Judges Have Real Power in Cleveland. Who’s Voting For Them, Who Isn't, and Why

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click to enlarge Judges Have Real Power in Cleveland. Who’s Voting For Them, Who Isn't, and Why
Illustrations by John G

This story is published in partnership with The Marshall Project, a nonprofit newsroom covering the U.S. criminal justice system. You can learn more about Testify here, or sign up to learn more about our Cleveland reporting here.

The 34 judges who hear felony criminal cases in the Cuyahoga County Court of Common Pleas have the power to lock people up in prison, give them probation, divert them to special programs, and sometimes even to set them free. Judges in the county are elected to their positions.

Thousands of people face criminal charges each year. Most of them are from Cleveland city proper and most of them are Black. Clevelanders face criminal charges at more than four times the rate of people from the suburbs.

On the other hand, the voters most likely to pick judges live in suburbs that are Whiter and wealthier. Far fewer come from the city.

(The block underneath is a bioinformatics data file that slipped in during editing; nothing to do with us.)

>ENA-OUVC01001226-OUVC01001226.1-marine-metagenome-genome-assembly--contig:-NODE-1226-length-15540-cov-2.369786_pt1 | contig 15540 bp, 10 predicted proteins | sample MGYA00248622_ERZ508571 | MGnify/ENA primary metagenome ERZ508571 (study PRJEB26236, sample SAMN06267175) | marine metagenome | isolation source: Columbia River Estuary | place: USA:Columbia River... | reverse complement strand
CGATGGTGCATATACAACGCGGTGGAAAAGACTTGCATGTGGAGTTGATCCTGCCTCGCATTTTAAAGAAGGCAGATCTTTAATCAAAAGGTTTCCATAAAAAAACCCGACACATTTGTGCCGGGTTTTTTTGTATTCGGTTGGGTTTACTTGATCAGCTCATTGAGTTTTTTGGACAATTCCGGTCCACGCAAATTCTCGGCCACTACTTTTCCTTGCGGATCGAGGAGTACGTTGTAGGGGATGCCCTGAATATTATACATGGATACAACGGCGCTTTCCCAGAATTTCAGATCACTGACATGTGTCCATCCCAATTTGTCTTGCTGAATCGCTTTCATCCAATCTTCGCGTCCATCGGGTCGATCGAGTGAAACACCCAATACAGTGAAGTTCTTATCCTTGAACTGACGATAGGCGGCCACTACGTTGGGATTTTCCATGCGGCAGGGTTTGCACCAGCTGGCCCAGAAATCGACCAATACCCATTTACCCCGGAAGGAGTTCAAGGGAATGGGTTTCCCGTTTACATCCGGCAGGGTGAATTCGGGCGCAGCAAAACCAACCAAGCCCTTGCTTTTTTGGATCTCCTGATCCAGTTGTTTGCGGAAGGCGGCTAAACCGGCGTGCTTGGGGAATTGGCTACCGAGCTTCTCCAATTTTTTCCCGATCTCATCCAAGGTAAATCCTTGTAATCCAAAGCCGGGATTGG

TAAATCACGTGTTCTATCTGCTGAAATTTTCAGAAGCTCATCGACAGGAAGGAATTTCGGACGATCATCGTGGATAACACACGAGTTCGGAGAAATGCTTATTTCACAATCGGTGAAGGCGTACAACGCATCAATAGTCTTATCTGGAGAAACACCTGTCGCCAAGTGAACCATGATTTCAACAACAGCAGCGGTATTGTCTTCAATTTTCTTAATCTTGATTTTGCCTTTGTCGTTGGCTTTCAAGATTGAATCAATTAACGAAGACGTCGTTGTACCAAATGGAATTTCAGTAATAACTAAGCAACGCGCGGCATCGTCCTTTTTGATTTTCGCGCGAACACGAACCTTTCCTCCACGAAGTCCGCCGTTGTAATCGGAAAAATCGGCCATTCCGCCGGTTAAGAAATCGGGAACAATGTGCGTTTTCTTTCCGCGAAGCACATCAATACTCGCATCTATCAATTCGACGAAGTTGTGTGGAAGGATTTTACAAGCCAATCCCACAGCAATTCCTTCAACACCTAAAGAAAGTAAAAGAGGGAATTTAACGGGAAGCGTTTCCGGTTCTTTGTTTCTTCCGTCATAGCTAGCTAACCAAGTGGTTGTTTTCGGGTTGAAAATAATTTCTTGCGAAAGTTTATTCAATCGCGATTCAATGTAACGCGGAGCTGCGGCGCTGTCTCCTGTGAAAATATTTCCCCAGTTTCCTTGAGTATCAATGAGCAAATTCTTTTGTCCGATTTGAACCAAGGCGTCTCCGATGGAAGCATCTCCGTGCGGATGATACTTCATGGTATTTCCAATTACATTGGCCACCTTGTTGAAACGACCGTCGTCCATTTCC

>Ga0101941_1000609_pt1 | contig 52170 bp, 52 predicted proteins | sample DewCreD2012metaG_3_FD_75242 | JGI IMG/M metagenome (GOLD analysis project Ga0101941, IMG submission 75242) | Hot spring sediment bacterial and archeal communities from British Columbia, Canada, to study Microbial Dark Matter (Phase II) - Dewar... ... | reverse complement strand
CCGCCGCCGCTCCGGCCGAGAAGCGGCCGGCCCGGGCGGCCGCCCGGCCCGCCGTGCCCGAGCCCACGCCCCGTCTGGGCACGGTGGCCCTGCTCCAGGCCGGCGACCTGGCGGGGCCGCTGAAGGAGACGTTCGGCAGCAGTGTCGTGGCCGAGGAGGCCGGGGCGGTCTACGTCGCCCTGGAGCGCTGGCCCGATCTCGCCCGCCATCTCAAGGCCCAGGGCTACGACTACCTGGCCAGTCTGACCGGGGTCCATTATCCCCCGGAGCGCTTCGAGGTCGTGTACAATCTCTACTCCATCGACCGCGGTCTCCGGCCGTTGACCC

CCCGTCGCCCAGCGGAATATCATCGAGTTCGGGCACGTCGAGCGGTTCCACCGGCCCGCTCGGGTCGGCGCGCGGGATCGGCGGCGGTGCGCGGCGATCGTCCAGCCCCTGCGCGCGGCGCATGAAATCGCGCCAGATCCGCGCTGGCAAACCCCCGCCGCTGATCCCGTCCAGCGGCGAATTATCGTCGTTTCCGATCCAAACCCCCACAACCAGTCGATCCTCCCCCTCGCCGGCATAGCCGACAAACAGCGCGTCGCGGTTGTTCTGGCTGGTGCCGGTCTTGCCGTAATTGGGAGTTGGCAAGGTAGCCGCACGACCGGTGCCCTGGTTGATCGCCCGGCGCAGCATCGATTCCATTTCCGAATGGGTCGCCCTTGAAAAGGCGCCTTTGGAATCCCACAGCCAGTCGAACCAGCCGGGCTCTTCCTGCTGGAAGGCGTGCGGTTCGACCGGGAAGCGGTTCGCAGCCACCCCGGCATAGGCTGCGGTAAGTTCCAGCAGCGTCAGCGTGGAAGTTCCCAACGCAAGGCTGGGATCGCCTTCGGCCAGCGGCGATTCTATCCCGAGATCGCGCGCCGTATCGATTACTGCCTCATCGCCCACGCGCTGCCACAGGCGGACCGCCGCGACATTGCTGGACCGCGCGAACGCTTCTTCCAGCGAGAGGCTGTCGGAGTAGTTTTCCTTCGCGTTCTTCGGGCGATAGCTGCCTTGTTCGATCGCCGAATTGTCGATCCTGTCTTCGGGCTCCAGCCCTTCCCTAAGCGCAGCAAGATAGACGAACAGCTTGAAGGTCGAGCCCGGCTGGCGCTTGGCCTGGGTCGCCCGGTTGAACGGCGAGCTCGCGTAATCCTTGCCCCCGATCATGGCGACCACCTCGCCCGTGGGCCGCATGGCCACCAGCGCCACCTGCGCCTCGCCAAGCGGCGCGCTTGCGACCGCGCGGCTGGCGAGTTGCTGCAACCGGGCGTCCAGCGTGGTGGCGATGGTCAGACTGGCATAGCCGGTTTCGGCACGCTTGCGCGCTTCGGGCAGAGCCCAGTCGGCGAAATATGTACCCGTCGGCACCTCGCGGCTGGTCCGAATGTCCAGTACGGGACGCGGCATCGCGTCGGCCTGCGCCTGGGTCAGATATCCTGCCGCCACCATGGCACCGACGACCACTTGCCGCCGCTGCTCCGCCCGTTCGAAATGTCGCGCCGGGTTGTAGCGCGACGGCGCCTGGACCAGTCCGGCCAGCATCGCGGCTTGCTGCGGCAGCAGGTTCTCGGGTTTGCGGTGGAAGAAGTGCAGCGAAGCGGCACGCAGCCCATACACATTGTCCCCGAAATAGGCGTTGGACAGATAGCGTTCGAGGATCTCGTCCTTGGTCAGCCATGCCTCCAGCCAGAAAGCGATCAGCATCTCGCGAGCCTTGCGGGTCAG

Judges make a difference in what happens in a case. Take a common charge, like drug possession or theft: some judges almost never send defendants to prison, while others incarcerate 30% or more.

The judges making these decisions are elected. But not everyone is voting for them.

Even people who head to the polls often don’t vote for judges. In recent years, almost a third of voters in the county didn’t vote for any judge.

In 2020, only about a quarter of votes in judges' races came from city residents. That means the predominantly White suburbs effectively have three times more power selecting judges in the county.

There are plenty of reasons people don’t vote for judges. It’s hard because there are so many judges’ races on the ballot. Information that could help voters is hard to find. Some people don’t want to participate in a system that has caused their community pain and harm.

More people voting for judges could change the current outcomes. Results in many judicial elections could change without even getting more people to the polls — just by convincing the people who already vote to also vote for a judge.
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